Isovaleryl-CoA dehydrogenase

In enzymology, an isovaleryl-CoA dehydrogenase (EC is an enzyme that catalyzes the chemical reaction

isovaleryl-CoA dehydrogenase
Isovaleryl-CoA dehydrogenase tetramer, Human
EC no.
CAS no.37274-61-6
IntEnzIntEnz view
ExPASyNiceZyme view
MetaCycmetabolic pathway
PDB structuresRCSB PDB PDBe PDBsum
Gene OntologyAmiGO / QuickGO
3-methylbutanoyl-CoA + acceptor 3-methylbut-2-enoyl-CoA + reduced acceptor

Thus, the two substrates of this enzyme are 3-methylbutanoyl-CoA and acceptor, whereas its two products are 3-methylbut-2-enoyl-CoA and reduced acceptor.

This enzyme belongs to the family of oxidoreductases, specifically those acting on the CH-CH group of donor with other acceptors. The systematic name of this enzyme class is 3-methylbutanoyl-CoA:acceptor oxidoreductase. Other names in common use include isovaleryl-coenzyme A dehydrogenase, isovaleroyl-coenzyme A dehydrogenase, and 3-methylbutanoyl-CoA:(acceptor) oxidoreductase. This enzyme participates in valine, leucine and isoleucine degradation. It employs one cofactor, FAD.

Structural studiesEdit

As of late 2007, only one structure has been solved for this class of enzymes, with the PDB accession code 1IVH. It was created by a group containing K.A.Tiffany, D.L.Roberts, M.Wang, R.Paschke, A.-W.A.Mohsen, J.Vockley, and J.J.P.Kim. The structure was released on May 20th, 1998.Doe. "PDBsum entry: 1ivh". Retrieved November 25, 2019.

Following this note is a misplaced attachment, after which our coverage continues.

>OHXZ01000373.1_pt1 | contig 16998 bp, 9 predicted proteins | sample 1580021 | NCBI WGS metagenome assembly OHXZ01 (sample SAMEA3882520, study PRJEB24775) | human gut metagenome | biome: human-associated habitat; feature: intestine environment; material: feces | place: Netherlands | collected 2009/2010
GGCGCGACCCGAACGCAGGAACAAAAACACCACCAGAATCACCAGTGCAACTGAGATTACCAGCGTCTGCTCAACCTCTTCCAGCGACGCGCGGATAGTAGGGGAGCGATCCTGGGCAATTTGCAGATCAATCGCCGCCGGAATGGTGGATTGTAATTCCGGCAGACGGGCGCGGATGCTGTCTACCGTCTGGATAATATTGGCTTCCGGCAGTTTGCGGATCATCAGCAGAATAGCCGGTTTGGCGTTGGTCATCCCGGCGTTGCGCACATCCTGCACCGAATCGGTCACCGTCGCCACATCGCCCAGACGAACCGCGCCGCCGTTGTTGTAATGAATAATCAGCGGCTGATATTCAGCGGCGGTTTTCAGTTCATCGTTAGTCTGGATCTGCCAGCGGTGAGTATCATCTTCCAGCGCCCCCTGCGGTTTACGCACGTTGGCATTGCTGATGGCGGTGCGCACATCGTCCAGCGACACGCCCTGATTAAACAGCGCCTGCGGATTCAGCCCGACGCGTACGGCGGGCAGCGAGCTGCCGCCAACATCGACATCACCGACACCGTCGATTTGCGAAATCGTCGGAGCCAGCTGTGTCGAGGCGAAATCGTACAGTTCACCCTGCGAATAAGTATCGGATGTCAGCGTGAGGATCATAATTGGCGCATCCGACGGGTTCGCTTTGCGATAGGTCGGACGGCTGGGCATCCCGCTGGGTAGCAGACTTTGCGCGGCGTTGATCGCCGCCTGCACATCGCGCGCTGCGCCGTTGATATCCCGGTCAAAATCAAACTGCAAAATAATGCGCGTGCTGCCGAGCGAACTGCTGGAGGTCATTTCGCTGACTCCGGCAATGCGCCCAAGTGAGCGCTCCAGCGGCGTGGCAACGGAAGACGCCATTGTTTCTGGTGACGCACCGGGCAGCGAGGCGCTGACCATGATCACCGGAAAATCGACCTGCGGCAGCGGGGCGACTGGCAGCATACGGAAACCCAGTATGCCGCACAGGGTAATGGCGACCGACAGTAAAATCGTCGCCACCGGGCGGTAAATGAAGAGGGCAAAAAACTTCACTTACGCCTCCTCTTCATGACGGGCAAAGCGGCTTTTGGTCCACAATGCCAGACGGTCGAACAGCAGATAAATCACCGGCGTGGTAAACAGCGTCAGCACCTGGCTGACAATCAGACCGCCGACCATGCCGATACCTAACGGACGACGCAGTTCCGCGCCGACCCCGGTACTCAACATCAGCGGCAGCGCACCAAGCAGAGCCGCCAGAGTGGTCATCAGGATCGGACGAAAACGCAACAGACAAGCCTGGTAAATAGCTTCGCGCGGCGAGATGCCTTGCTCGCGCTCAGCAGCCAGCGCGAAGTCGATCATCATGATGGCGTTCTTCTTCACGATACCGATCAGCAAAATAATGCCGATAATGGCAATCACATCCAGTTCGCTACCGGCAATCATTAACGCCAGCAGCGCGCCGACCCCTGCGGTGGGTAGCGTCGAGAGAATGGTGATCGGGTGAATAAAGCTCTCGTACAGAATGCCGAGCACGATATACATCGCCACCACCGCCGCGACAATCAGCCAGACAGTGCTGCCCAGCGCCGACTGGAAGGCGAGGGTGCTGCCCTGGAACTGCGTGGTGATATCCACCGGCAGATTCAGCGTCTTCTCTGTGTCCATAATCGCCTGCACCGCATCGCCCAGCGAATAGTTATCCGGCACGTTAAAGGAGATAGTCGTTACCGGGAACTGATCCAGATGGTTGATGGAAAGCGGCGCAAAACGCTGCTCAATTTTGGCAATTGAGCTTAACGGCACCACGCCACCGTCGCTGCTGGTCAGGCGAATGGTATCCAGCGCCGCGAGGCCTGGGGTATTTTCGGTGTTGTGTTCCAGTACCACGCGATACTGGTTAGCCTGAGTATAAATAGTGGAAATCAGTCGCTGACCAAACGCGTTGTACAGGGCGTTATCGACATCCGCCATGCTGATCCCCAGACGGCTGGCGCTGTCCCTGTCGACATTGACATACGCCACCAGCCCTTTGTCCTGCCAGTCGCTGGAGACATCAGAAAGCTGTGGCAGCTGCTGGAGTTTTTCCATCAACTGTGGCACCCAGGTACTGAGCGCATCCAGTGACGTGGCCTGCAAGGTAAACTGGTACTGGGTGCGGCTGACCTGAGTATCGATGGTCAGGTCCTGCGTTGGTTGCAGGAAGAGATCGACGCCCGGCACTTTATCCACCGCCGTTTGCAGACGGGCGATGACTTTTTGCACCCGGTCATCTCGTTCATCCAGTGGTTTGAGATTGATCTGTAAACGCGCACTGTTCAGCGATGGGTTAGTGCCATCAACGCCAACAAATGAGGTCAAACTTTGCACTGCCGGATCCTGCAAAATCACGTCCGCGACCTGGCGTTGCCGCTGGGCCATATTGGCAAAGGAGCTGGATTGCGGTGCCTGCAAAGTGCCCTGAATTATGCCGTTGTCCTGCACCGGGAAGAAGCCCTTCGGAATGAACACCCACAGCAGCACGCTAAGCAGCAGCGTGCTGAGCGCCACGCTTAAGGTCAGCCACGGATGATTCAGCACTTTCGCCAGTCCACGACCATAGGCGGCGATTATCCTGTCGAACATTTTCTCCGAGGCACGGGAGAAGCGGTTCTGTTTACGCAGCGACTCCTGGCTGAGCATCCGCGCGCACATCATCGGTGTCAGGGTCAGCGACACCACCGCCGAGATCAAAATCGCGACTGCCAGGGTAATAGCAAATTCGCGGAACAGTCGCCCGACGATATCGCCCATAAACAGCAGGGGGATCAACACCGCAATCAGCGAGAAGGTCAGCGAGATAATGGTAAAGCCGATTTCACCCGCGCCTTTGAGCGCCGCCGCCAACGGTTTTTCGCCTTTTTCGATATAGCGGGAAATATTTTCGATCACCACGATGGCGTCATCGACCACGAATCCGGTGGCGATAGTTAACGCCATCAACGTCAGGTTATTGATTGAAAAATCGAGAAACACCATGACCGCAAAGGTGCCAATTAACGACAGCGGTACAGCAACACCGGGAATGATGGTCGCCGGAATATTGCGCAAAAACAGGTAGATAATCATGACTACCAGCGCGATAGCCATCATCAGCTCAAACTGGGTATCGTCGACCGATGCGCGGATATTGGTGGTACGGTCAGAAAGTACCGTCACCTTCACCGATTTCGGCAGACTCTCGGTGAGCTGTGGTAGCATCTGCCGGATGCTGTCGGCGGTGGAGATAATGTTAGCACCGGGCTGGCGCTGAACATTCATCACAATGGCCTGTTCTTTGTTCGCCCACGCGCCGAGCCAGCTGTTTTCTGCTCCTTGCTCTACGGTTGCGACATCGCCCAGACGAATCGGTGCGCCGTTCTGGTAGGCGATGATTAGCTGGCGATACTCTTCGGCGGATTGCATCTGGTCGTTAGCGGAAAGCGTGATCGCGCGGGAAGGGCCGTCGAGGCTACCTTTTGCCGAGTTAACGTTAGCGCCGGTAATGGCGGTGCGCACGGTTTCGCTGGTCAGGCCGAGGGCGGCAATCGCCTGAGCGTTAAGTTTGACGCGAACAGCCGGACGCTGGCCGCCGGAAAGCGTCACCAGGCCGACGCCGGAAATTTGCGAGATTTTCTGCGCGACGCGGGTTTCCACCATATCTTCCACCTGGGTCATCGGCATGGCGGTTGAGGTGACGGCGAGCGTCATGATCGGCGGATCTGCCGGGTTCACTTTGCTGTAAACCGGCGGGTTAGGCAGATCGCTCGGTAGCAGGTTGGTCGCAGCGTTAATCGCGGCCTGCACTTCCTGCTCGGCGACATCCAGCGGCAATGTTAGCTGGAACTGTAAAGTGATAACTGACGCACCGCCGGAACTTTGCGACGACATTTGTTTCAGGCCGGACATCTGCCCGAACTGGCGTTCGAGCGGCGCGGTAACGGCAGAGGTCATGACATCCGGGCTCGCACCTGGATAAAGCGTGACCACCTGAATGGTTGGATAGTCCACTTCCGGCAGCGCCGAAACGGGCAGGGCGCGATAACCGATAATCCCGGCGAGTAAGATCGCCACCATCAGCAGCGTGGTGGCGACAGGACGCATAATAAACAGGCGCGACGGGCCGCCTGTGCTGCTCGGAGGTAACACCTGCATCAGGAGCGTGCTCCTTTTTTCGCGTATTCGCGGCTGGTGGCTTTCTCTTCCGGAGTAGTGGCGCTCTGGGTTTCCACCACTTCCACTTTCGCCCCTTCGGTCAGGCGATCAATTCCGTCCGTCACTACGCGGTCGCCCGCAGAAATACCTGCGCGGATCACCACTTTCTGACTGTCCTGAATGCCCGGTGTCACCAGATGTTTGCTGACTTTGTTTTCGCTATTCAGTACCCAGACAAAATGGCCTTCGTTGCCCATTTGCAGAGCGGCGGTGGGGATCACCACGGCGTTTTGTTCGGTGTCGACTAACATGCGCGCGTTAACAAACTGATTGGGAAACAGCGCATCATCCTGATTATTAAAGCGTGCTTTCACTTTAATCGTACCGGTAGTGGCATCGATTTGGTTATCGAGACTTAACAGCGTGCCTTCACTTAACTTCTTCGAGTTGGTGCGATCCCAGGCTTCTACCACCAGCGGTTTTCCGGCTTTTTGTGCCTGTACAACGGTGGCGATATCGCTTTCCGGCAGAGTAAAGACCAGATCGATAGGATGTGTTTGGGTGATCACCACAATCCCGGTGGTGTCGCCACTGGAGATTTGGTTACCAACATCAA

Leucine metabolismEdit


  1. ^ a b Wilson JM, Fitschen PJ, Campbell B, Wilson GJ, Zanchi N, Taylor L, Wilborn C, Kalman DS, Stout JR, Hoffman JR, Ziegenfuss TN, Lopez HL, Kreider RB, Smith-Ryan AE, Antonio J (February 2013). "International Society of Sports Nutrition Position Stand: beta-hydroxy-beta-methylbutyrate (HMB)". Journal of the International Society of Sports Nutrition. 10 (1): 6. doi:10.1186/1550-2783-10-6. PMC 3568064. PMID 23374455.
  2. ^ a b Kohlmeier M (May 2015). "Leucine". Nutrient Metabolism: Structures, Functions, and Genes (2nd ed.). Academic Press. pp. 385–388. ISBN 978-0-12-387784-0. Retrieved 6 June 2016. Energy fuel: Eventually, most Leu is broken down, providing about 6.0kcal/g. About 60% of ingested Leu is oxidized within a few hours ... Ketogenesis: A significant proportion (40% of an ingested dose) is converted into acetyl-CoA and thereby contributes to the synthesis of ketones, steroids, fatty acids, and other compounds
    Figure 8.57: Metabolism of L-leucine